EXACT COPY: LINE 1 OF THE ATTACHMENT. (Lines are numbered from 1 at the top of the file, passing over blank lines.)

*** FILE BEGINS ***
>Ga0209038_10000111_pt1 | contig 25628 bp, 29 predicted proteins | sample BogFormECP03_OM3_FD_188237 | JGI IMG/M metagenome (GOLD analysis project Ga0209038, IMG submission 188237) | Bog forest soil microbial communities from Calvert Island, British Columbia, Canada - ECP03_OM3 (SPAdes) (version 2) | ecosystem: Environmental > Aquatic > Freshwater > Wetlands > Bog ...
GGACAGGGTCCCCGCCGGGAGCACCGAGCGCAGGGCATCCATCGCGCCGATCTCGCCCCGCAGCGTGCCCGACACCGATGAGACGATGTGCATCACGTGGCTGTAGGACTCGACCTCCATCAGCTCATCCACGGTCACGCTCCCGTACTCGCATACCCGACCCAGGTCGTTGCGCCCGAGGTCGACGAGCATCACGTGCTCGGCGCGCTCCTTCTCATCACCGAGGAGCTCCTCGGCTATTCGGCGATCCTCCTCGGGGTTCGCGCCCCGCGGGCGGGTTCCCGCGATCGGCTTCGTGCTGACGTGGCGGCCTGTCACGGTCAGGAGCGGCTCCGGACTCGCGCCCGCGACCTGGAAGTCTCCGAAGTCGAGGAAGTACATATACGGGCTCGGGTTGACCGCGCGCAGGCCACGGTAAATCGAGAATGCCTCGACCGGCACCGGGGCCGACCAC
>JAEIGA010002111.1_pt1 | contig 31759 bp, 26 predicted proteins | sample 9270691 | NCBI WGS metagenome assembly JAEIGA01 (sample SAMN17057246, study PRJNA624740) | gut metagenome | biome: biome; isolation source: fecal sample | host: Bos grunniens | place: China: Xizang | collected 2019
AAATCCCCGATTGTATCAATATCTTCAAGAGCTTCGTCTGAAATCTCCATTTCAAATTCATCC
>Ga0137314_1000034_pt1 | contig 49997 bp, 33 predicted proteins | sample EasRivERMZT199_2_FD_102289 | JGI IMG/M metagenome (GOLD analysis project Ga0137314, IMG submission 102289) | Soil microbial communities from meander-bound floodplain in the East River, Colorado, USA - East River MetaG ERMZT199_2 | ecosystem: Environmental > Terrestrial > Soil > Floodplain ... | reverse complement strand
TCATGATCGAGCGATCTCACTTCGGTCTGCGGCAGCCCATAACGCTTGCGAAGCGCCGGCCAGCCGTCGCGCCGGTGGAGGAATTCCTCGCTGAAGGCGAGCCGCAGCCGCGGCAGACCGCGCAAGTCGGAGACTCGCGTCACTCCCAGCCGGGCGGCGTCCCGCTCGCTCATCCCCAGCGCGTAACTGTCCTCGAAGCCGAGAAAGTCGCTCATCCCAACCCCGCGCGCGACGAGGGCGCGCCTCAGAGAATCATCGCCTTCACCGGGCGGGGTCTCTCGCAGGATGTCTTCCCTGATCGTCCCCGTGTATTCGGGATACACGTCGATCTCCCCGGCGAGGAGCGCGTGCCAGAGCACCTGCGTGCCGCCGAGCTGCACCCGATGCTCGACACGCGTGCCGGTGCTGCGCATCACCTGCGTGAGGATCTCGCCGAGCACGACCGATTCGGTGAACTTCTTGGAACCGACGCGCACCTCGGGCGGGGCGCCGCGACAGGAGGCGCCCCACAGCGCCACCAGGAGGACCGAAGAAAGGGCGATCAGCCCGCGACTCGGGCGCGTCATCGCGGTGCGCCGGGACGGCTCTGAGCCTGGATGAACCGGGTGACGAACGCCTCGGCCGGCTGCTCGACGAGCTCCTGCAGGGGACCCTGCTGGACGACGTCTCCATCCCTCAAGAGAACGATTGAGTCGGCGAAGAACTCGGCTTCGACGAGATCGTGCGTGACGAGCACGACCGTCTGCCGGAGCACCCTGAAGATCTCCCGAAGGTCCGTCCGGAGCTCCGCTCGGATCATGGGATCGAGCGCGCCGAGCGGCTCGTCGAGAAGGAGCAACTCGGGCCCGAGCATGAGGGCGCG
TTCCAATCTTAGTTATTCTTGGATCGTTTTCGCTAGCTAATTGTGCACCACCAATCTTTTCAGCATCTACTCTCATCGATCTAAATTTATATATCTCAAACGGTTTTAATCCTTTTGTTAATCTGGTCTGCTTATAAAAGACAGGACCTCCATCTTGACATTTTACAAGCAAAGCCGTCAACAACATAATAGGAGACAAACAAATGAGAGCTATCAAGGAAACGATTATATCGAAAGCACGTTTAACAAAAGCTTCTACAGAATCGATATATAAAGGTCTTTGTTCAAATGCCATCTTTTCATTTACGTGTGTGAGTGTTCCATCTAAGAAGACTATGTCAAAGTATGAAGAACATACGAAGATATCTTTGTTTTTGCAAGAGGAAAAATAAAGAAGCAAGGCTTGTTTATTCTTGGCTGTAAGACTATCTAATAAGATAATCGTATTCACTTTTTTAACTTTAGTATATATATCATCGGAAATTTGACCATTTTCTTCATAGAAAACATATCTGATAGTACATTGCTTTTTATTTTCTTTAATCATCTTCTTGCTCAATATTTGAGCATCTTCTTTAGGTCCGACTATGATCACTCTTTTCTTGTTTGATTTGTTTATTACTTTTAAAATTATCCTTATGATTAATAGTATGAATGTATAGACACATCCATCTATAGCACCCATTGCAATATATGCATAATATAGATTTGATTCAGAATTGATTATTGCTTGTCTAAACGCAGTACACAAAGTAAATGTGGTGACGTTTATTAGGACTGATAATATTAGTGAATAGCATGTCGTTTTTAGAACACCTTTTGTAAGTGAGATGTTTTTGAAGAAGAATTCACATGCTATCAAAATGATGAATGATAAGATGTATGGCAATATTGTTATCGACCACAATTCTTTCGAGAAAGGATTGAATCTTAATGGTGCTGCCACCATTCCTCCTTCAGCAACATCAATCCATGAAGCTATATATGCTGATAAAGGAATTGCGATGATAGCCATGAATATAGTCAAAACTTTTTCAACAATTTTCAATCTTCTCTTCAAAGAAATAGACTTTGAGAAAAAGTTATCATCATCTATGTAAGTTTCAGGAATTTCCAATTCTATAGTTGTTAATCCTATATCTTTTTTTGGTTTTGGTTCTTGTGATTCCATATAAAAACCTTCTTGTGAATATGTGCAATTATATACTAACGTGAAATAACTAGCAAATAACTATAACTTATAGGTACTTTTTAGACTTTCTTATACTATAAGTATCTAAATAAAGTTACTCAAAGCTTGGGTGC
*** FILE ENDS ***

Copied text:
>Ga0209038_10000111_pt1 | contig 25628 bp, 29 predicted proteins | sample BogFormECP03_OM3_FD_188237 | JGI IMG/M metagenome (GOLD analysis project Ga0209038, IMG submission 188237) | Bog forest soil microbial communities from Calvert Island, British Columbia, Canada - ECP03_OM3 (SPAdes) (version 2) | ecosystem: Environmental > Aquatic > Freshwater > Wetlands > Bog ...